During the Omicron BA.1 dominant wave, we observed 54.6% VE of the third dose of vaccine (within three months of vaccination) compared with the second dose (within 11 months of vaccination). This finding is similar to those of previous studies that examined VE approximately one–two months after the third-dose relative to unvaccinated individuals during the Omicron wave (51.2 and 52.9%) [3, 4]. Our results were consistent with our laboratory data from the same cohort [15], where Omicron BA.1-specific NAb was detected in all patients who received the third-dose within one month but not in all patients who received only the second dose approximately eight months prior (GMT, 152 v.s. <40 NT50). However, compared with the VE during the Delta epidemic (88.1 and 92.6%) [3, 4], VE during the Omicron epidemic was considerably low. In serum samples obtained from the third-dose vaccine recipients, we found much lower NAb titers against Omicron BA.1 than against Delta (152 v.s. 1563 NT50) [15]. Thus, the third vaccine dose was effective in decreasing the risk of Omicron infection. However, the magnitude of this effect was much smaller than that for former SARS-CoV-2 strains.
      Among the recipients of the third-dose who had close contact with COVID-19 patients during the Omicron wave, we observed no measurable differences in the levels of live-virus Nab against Omicron variants and anti-spike antibodies between breakthrough infection cases and their controls. This result is consistent with the findings of a study of nursing home residents, which showed no difference in pseudo typed virus NAb titers against Omicron following the third vaccination between Omicron-infected patients and arbitrarily selected controls [9]. These results suggest that among healthy people, breakthrough infections with highly immune-evasive Omicron variants may occur independent of the humoral immune response to the third-dose vaccine.
      In our VE analysis, asymptomatic infection was more frequent among recipients of the third-dose (20%) than among those of the second dose (7%), which is consistent with previous data [16, 17]. Among the cases in our case-control study of third vaccine recipients, higher pre-infection NAb titers against Omicron was associated with fewer symptoms during the Omicron wave. Similarly, in a study of patients infected with Omicron after vaccination, a higher total antibody level within seven days of infection (i.e., peri-infection period) was associated with a lower rate of fever, hypoxia, CRP elevation, and lymphopenia [18]. These findings suggest that pre-infection NAb may play a role in alleviating symptoms of SARS-CoV-2 infection.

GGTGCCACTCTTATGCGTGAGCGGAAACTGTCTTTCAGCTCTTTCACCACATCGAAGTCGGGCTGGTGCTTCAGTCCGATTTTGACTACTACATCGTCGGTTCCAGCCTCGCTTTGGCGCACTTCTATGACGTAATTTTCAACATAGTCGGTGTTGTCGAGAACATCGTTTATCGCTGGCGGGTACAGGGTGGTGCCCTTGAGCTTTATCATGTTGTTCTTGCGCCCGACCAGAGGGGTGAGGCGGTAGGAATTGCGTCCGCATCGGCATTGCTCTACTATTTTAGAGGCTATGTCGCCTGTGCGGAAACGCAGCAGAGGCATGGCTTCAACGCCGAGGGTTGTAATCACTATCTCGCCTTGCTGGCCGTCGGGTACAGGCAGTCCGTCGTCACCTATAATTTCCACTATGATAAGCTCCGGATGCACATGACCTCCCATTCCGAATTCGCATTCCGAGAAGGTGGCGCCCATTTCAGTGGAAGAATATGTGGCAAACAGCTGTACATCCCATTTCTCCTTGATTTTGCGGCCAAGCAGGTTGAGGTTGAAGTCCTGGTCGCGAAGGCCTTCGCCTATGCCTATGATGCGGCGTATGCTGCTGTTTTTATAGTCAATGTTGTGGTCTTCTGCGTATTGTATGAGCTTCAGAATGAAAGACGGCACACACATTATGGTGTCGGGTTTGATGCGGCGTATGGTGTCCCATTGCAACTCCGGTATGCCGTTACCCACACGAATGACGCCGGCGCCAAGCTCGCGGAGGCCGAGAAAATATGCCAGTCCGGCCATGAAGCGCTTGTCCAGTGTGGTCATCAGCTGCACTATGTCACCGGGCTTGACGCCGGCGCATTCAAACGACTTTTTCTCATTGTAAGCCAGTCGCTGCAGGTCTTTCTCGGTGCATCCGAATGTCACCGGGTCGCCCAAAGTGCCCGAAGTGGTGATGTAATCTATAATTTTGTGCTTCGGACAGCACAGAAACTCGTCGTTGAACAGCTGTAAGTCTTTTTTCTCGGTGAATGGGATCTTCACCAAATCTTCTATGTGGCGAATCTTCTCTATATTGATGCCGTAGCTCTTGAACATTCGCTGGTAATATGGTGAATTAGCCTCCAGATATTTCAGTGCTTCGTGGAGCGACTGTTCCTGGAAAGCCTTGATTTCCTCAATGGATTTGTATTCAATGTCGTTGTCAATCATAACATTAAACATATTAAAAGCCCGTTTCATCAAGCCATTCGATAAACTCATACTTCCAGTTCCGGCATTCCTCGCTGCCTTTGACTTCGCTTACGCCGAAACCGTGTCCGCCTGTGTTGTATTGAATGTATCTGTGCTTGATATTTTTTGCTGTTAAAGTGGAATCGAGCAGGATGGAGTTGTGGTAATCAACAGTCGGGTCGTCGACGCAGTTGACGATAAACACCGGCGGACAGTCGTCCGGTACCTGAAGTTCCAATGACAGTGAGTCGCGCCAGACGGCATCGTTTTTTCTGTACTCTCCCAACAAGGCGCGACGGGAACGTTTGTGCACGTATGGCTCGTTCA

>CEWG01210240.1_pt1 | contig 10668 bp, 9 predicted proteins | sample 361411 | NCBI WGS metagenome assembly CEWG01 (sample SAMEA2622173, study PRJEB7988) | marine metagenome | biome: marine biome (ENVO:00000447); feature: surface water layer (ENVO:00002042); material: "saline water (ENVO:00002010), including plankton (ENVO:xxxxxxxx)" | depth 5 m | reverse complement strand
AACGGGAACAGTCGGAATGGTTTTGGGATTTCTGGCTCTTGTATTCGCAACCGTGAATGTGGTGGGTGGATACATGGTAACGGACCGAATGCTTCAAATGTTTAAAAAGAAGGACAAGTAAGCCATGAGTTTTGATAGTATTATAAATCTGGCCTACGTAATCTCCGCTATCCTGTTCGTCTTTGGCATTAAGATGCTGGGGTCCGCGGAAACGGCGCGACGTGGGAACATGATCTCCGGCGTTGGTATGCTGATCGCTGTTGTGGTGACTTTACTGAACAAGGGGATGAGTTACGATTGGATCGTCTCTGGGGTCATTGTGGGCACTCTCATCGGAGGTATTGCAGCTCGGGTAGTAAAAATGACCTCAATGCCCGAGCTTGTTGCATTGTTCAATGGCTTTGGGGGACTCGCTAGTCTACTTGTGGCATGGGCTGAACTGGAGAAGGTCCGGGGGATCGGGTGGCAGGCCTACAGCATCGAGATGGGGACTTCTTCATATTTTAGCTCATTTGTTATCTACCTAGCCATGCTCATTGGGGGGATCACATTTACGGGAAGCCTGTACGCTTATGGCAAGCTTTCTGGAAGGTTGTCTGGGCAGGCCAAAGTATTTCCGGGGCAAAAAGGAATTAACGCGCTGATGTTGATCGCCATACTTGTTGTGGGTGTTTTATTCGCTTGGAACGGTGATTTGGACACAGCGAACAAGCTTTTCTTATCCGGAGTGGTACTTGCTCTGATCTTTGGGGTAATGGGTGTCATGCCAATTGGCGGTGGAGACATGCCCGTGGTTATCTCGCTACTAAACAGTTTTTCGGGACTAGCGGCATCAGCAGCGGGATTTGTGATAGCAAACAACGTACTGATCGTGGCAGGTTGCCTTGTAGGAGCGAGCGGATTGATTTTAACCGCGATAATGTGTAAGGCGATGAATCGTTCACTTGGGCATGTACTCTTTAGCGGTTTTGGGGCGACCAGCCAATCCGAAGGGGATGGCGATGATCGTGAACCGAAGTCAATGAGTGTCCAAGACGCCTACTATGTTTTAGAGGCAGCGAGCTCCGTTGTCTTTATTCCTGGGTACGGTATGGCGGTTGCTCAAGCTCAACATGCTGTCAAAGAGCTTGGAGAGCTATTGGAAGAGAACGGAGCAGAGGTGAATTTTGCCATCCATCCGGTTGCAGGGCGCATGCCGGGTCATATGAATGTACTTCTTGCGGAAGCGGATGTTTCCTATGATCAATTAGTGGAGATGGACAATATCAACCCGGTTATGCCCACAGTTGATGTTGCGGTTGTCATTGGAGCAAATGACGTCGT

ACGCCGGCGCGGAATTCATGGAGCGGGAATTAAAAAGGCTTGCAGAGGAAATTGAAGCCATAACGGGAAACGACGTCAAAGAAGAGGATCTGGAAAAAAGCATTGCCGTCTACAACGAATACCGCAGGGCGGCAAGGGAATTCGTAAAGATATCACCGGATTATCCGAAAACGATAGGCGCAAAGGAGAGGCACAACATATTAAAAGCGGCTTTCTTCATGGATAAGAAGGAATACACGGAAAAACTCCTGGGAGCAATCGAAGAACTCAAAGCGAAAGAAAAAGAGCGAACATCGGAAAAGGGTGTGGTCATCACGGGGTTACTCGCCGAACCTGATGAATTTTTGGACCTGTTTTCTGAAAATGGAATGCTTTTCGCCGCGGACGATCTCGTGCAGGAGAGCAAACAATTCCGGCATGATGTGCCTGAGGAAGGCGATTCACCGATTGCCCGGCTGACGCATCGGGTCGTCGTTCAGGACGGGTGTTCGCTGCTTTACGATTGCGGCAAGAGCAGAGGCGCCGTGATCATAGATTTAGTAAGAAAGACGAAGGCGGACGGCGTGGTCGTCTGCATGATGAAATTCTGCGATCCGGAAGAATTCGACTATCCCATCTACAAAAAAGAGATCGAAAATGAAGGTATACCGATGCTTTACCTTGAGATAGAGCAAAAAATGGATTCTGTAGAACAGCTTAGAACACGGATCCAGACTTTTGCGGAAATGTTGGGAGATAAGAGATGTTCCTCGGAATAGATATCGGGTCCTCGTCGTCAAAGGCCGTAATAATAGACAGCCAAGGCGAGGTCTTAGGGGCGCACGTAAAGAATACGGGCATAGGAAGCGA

The present study has several strengths. We measured NAb titers against Wuhan, Omicron BA.1, and Omicron BA.2 using live viruses. Both cases and controls were derived from a well-designed cohort. The cases were identified through the COVID-19 patient registry and a serological survey. This point is important because many patients with Omicron infection, characterized by asymptomatic or mild symptoms [19], might have been left undiagnosed. Additionally, we excluded undiagnosed cases from controls using the results of the antibody test at the follow-up.
      This study has some limitations. First, we measured antibody levels at a median of 10 days following the third dose; antibody titers may still be rising, and we did not measure peri-infection antibody levels. Second, although we selected controls from among those who had close contact with COVID-19 patients, the major setting of the contact differed between cases (unknown) and controls (workplace). Nonetheless, we confirmed no material change in the results after restricting the cases and controls to those who had close contact at home (Supplementary Table S2). Third, among the cases reported from the in-house registry, viral sequence data were available for only 33 (55%) cases in the VE analysis and 5 (50%) cases in the case-control analysis. Nevertheless, we could reasonably assume that the remaining breakthrough infections were also due to the Omicron variant, which accounted for more than 90% of the sequenced COVID-19 samples in Japan during the follow-up period (January–March 2022) [20]. Fourth, we did not assess the cellular immune response, which is another important mechanism for preventing COVID-19 [21]. Finally, we could not determine whether the COVID-19-compatible symptoms reported in the follow-up survey corresponded to those that occurred during infection.
      In conclusion, compared with that in the second dose, the third vaccine dose halved the risk of SARS-CoV-2 infection during the Omicron wave. Among the third-dose recipients, pre-infection and live-virus Nab titers against Omicron were not materially different between the cases and controls, whereas a higher pre-infection NAb titer against Omicron was associated with fewer symptoms. Higher levels of NAb after the third vaccination may not indicate a lower risk of Omicron infection, whereas they may suppress symptomatic episodes of infection.

      Funding

      This work was supported by the NCGM COVID-19 Gift Fund (grant number 19K059) and the Japan Health Research Promotion Bureau Research Fund (grant number 2020-B-09).

      Author Contribution

      Study design: Shohei Yamamoto, Kouki Matsuda, Kenji Maeda, Tetsuya Mizoue, Haruhito Sugiyama, Hiroaki Mitsuya, Nobuyoshi Aoyanagi, Wataru Sugiura, Norio Ohmagari.
      Data collection: Shohei Yamamoto, Yusuke Oshiro, Natsumi Inamura, Tetsuya Mizoue, Maki Konishi, Junko Takeuchi, Kumi Horii, Mitsuru Ozeki, Hiroaki Mitsuya.
      Data analysis: Shohei Yamamoto, Kouki Matsuda, Kenji Maeda.
      Writing: Shohei Yamamoto, Kouki Matsuda, Kenji Maeda, Tetsuya Mizoue.

      Acknowledgements

      We thank Mika Shichishima, Yumiko Kito, and Azusa Kamikawa for their contribution to data collection and the staff of the Laboratory Testing Department for their contribution to measuring antibody testing.

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      Conflict of Interest

      Abbott Japan and Roche Diagnostics provided reagents for anti-spike antibody assays.

      Appendix. Supplementary materials